Washington

D.C. seeks 350 cops to replace cadets who refused COVID-19 vaccines

D.C. Mayor Muriel Bowser said Monday her administration plans to recruit more women and city residents to replace police cadets who refused to get mandatory COVID-19 vaccines.

Her proposed fiscal 2023 budget includes $30 million for “hiring, recruiting and retaining” to restore the Metropolitan Police Department (MPD) to 4,000 officers, Miss Bowser said at a news conference at Dunbar High School.

“That means hiring almost 350 officers this year and making sure we’re doing everything possible to keep the officers we have,” the Democratic mayor said.

The police force has “about 3,500 sworn members,” leaving the department nearly 500 officers short of what it has asked for, she added.

The D.C. Council must vote on the proposed funding.

Police Chief Robert Contee III said the $30 million proposal includes hiring bonuses and housing stipends to incentivize recruits to live in the city.

“We have to make sure that we are able to recruit the best and brightest police officers,” said Chief Contee, who appeared with Miss Bowser and police cadets at Monday’s news conference.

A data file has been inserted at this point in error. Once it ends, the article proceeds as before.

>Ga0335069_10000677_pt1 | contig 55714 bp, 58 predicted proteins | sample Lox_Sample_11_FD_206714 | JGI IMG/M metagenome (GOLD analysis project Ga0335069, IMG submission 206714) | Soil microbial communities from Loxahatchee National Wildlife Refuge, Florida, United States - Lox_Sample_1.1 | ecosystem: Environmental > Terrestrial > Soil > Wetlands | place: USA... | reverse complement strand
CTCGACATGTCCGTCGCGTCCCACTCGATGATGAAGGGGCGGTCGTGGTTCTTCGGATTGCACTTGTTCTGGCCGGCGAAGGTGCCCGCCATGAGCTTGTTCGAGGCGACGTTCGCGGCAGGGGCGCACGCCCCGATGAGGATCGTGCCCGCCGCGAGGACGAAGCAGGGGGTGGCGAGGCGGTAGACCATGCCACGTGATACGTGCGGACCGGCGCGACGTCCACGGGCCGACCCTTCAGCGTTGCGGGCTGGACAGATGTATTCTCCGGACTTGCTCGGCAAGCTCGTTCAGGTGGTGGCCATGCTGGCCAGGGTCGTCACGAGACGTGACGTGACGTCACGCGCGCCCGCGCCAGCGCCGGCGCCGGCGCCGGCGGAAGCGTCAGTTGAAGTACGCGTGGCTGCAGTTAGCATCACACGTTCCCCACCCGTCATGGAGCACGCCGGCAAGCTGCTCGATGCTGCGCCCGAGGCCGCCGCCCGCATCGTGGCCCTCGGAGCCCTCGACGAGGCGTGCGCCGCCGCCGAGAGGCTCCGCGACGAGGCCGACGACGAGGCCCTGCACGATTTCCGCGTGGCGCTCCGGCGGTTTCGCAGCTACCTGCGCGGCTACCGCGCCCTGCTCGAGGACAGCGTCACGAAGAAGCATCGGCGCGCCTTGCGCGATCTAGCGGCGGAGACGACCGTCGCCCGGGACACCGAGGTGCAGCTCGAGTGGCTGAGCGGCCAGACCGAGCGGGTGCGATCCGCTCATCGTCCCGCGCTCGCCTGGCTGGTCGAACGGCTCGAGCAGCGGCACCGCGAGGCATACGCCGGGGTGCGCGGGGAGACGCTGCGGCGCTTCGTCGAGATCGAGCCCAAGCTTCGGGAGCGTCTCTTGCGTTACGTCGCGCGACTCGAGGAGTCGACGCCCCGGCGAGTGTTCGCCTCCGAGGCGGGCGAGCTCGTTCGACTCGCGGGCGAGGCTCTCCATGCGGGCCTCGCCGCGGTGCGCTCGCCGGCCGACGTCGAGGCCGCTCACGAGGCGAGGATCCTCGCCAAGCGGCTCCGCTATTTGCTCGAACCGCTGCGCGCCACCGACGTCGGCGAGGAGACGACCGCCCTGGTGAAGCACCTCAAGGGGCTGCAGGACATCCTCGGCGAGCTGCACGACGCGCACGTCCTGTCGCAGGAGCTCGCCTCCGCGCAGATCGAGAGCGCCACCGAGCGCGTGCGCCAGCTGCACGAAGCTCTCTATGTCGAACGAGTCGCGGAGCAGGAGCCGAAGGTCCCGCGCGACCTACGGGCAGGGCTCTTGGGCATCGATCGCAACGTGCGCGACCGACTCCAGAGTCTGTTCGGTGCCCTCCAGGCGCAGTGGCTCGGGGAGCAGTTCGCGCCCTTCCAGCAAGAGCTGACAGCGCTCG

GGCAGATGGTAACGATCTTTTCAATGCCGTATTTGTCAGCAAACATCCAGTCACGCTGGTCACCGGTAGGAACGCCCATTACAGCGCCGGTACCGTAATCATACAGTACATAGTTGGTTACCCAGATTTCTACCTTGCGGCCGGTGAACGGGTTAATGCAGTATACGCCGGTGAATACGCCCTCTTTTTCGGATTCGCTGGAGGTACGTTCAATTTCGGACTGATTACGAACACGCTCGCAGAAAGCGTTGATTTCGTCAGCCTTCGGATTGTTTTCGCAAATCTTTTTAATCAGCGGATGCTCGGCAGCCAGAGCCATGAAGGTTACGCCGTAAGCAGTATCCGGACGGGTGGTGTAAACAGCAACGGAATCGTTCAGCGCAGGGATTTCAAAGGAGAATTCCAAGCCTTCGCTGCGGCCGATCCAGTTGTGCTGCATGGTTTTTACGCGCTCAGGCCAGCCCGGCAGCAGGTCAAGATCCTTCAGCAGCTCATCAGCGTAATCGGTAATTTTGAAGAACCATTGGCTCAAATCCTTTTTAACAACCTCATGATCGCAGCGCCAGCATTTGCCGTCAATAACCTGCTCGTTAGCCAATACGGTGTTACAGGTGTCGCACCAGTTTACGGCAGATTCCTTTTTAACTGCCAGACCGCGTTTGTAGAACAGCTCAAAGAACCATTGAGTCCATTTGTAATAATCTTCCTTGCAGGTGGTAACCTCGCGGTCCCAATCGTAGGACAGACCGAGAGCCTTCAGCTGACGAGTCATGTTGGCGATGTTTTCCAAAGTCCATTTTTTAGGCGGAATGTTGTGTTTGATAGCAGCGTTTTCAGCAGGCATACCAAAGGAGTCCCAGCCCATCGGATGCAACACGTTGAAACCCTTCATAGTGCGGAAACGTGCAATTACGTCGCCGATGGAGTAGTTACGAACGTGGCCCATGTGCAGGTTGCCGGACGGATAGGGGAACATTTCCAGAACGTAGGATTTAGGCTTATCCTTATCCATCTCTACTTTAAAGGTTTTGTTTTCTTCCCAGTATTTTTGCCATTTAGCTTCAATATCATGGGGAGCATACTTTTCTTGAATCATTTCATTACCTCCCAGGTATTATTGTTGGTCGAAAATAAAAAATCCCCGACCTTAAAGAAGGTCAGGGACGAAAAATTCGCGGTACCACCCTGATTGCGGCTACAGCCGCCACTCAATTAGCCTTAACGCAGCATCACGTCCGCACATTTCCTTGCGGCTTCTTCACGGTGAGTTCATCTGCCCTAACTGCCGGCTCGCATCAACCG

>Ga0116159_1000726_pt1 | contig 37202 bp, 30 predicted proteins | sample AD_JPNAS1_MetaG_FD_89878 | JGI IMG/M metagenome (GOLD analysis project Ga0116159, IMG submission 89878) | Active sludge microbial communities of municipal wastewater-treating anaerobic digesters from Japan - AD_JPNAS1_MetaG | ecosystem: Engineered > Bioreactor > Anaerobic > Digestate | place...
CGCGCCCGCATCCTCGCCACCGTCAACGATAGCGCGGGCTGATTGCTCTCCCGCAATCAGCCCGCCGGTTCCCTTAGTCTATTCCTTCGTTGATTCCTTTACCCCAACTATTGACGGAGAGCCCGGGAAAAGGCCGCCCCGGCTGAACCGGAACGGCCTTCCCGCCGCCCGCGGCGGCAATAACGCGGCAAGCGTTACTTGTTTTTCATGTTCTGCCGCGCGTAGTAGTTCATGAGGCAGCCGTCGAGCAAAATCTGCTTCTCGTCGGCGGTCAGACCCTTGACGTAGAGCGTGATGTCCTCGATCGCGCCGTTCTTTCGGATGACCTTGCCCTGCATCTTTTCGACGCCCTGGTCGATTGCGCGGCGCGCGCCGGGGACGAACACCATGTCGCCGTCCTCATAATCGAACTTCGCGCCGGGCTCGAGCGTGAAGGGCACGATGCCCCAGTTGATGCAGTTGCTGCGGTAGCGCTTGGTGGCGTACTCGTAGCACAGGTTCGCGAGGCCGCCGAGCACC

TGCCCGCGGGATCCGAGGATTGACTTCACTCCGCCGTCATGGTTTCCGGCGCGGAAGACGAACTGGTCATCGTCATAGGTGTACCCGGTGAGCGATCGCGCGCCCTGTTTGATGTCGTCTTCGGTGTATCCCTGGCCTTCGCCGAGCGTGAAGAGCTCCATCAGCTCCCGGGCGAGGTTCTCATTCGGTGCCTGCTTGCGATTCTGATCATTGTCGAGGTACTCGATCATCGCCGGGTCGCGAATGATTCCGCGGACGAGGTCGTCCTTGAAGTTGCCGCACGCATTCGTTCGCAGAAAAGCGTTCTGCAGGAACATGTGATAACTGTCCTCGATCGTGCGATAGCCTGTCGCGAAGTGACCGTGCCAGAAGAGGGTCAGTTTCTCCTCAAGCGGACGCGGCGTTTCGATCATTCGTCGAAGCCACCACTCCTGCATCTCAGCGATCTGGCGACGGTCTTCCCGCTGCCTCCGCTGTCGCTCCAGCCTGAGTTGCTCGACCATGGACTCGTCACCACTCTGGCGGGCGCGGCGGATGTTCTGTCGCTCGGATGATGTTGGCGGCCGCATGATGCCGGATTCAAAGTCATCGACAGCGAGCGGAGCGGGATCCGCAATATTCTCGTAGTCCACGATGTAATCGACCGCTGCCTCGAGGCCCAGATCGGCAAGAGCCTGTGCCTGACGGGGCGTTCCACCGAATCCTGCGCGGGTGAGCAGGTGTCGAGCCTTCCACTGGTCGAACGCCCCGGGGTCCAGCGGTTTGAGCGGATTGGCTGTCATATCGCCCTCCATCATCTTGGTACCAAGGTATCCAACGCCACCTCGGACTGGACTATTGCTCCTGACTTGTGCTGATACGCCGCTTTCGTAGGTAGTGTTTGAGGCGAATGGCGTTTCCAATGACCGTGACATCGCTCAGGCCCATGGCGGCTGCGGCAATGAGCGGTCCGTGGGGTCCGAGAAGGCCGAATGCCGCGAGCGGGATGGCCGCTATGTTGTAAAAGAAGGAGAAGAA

The District requires all city government workers, including police officers, to be vaccinated against the coronavirus, unless they are exempted for religious or medical reasons.

Last week, Chief Contee told city lawmakers that several police cadets leave the MPD each month after refusing the vaccines.

“If you are refusing to be vaccinated, you can be the best candidate in the world, but to join the ranks of the Metropolitan Police Department, we have to say no,” the police chief told the Committee on the Judiciary and Public Safety.

The MPD also has struggled with vaccine hesitancy, exhaustion and increases in mandatory overtime among veteran cops who commute from Maryland and Virginia.

According to data submitted to the D.C. Council, only 2,045 of the department’s 3,641 officers — about 56% — had received or been scheduled for a vaccine in March 2021.

Only 16% of the city’s police officers lived in the District at that time, while 59% resided in Maryland and 23% in Virginia.

Last December, Chief Contee told WRC-TV (Channel 4) that police manning figures had hit “the lowest [level] that we’ve had in over 20 years.”

Meanwhile, the District recorded 227 homicide victims last year, up from 198 in 2020.

The MPD has recorded 41 homicides this year, according to its dc.gov web page.

In addition to funds for hiring more officers, Miss Bowser’s budget includes money for non-police community interventions.

She’s asking the council for more than $80 million in non-police interventions such as youth recreation programs and “life coaches” for 250 residents deemed most at risk of being involved in gun violence.

That’s up from the $59 million the city spent in non-police interventions through the Building Blocks DC program in the 2022 budget, the mayor’s office said in a press release.

For more information, visit The Washington Times COVID-19 resource page.



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